Alcohol Abuse & Dependence

What is Alcohol Abuse/Dependence?

Alcoholism, also known as alcohol dependence, is a chronic disease.  It is a progressive disease and occurs when the body becomes physically dependent upon alcohol.  Individuals who are dependent upon alcohol may not be able to control how much they drink and frequently continue to drink despite serious consequences.

Alcohol abuse occurs when a person is not physically dependent upon alcohol, but does exhibit problems with alcohol.  Someone who abuses alcohol may drink too much and experience problems due to consuming alcohol. 

It is possible to recover from alcohol dependence and abuse and there are many resources available for help.

Symptoms of Alcohol Abuse/Dependence

Symptoms of alcohol dependence and abuse may overlap.  However, someone who abuses alcohol may not experience physical symptoms of abuse and may not have as strong a compulsion to drink. Symptoms may include:

  • Being unable to limit the amount of alcohol you drink
  • Feeling a strong need or compulsion to drink
  • Developing tolerance to alcohol so that you need increasing amounts to feel its effects
  • Having legal problems or problems with relationships, employment or finances due to drinking
  • Drinking alone or in secret
  • Experiencing physical withdrawal symptoms — such as nausea, sweating and shaking — when you don't drink
  • Not remembering conversations or commitments, sometimes referred to as "blacking out"
  • Making a ritual of having drinks at certain times and becoming annoyed when this ritual is disturbed or questioned
  • Losing interest in activities and hobbies that used to bring you pleasure
  • Irritability when your usual drinking time nears, especially if alcohol isn't available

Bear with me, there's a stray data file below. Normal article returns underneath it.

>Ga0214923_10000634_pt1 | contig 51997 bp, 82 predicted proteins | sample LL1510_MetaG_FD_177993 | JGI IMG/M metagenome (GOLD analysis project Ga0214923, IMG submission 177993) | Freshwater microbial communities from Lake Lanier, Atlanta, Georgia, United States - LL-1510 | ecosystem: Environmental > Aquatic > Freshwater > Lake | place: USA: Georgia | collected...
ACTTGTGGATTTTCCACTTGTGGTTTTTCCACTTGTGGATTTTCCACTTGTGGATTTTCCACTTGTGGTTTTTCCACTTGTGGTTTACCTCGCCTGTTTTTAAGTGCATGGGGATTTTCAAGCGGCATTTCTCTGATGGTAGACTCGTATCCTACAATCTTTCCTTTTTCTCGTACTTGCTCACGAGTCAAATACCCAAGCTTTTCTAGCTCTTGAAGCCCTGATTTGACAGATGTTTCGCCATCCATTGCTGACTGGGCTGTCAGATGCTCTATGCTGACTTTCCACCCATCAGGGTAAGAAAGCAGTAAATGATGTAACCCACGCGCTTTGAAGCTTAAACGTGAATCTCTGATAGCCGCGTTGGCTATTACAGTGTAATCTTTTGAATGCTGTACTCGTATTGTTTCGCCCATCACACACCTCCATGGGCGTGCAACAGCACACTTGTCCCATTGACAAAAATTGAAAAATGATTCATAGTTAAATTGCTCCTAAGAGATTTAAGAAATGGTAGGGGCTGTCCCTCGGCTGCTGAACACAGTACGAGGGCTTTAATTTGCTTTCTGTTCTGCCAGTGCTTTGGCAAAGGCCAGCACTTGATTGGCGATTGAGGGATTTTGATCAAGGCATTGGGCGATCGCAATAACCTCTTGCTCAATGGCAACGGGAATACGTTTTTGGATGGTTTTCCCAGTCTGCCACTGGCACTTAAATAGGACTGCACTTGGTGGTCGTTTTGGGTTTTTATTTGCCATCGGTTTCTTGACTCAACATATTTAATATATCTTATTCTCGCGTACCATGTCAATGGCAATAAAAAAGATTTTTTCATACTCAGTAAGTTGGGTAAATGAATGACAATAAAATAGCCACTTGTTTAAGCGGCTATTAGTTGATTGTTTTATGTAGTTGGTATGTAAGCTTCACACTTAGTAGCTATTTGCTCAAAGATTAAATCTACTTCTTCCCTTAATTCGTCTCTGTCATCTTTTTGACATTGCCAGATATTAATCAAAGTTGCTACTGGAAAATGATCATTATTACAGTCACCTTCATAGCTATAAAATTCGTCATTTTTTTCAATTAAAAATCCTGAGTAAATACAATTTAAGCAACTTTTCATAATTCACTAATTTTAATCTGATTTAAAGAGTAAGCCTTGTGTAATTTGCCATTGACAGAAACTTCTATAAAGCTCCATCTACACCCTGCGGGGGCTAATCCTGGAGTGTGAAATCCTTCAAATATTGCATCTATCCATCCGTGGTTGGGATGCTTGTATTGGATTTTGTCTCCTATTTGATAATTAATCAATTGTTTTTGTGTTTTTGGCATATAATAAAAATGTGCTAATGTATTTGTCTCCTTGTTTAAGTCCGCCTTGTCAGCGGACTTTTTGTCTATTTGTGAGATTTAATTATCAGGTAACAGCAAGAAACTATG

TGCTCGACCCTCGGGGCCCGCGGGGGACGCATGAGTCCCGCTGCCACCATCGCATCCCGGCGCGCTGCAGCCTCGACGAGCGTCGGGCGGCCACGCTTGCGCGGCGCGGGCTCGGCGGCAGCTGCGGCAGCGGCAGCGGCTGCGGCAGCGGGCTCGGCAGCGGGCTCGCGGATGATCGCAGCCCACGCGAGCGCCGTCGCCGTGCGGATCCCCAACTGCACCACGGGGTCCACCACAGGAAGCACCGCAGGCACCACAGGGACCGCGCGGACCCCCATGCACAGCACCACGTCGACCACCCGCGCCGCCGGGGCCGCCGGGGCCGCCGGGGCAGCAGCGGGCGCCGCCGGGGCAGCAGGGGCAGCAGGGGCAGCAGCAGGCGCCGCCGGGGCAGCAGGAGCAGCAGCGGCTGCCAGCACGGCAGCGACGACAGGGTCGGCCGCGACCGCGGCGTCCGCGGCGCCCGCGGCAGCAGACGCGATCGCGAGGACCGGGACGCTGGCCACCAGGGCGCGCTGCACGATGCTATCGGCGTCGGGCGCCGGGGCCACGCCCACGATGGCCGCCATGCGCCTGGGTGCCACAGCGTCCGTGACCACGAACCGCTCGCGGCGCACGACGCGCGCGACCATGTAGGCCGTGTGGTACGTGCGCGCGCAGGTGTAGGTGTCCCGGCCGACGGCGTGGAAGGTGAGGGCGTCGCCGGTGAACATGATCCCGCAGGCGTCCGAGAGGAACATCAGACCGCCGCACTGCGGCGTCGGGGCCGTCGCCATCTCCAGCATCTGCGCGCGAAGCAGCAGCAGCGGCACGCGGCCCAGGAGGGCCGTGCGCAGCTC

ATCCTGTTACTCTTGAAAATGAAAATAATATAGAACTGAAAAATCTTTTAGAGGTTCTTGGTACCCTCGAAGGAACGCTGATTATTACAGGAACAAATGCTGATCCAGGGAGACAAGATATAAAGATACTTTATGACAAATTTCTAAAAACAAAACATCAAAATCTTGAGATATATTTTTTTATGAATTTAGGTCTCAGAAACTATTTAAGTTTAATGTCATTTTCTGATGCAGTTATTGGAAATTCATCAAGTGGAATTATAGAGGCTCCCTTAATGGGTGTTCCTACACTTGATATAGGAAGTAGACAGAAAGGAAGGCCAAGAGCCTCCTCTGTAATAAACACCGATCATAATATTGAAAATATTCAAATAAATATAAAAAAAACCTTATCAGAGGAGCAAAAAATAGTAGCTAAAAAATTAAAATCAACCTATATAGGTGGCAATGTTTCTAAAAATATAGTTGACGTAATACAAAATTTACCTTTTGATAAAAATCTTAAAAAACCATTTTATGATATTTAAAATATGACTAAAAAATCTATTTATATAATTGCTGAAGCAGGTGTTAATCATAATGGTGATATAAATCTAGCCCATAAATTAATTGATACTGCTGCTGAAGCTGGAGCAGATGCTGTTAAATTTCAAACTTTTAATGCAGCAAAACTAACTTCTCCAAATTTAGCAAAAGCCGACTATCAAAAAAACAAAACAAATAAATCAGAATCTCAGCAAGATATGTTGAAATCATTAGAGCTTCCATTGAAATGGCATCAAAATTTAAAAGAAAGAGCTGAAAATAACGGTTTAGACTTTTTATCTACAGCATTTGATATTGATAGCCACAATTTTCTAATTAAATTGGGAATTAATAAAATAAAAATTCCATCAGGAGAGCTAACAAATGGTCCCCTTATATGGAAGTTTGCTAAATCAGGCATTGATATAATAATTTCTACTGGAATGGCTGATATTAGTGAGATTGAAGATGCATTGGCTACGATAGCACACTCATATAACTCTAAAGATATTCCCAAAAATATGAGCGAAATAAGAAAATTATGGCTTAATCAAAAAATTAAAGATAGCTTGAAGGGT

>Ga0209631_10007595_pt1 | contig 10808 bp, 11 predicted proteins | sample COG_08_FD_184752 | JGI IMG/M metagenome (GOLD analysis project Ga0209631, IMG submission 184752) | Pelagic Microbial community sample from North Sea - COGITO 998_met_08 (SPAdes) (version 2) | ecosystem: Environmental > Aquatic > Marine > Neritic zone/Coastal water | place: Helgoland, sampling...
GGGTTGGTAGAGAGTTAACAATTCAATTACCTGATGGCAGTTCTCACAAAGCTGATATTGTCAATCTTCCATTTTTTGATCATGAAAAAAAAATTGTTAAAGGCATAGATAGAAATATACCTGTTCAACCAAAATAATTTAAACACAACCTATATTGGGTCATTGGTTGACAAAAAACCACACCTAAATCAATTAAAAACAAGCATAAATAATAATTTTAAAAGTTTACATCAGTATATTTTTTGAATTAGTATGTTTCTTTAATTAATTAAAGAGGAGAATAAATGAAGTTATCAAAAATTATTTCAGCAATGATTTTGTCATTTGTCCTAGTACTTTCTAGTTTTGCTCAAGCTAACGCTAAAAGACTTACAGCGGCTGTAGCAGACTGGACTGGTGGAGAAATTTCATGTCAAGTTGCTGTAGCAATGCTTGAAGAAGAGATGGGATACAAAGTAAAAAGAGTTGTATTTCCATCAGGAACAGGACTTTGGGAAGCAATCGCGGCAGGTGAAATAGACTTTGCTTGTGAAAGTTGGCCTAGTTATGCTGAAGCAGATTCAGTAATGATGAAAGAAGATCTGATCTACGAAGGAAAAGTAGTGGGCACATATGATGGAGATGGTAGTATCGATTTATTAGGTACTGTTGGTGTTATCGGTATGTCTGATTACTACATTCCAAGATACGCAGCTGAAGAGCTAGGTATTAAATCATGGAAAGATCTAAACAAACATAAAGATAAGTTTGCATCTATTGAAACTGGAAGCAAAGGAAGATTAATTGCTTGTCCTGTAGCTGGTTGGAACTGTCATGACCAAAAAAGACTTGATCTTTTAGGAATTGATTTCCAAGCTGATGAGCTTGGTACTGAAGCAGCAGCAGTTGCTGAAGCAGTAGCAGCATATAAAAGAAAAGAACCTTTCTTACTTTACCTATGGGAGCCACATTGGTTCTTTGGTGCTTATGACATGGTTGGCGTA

• Keeping alcohol in unlikely places at home, at work or in your car
  • Gulping drinks, ordering doubles, becoming intoxicated intentionally to feel good or drinking to feel "normal"

Treatment of Alcohol Abuse/Dependence

Alcohol dependence and abuse are treatable.  Treatment strategies vary, based upon the assessment of a healthcare professional. Treatment may include an intervention, outpatient program or counseling, or residential inpatient program.  In addition, support groups are often helpful in the recovery process.

How Alcohol Abuse/Dependence Affects Lawyers

As many as one in five lawyers is a problem drinker – twice the national rate.  While it’s uncertain why lawyers experience alcohol dependence and abuse at a higher rate, it is clear that alcoholism has devastating effects on a lawyer’s career and personal life.

Lawyer assistance programs (LAPs) are here to support lawyers, judges, students and other legal professionals who suffer from alcohol dependence and abuse. Contact your state or local LAP.

How to Help a Colleague

If you believe a colleague may have a drinking problem, encourage him or her to seek help. Contact a LAP for additional support and resources.

Updated: 06/22/2011

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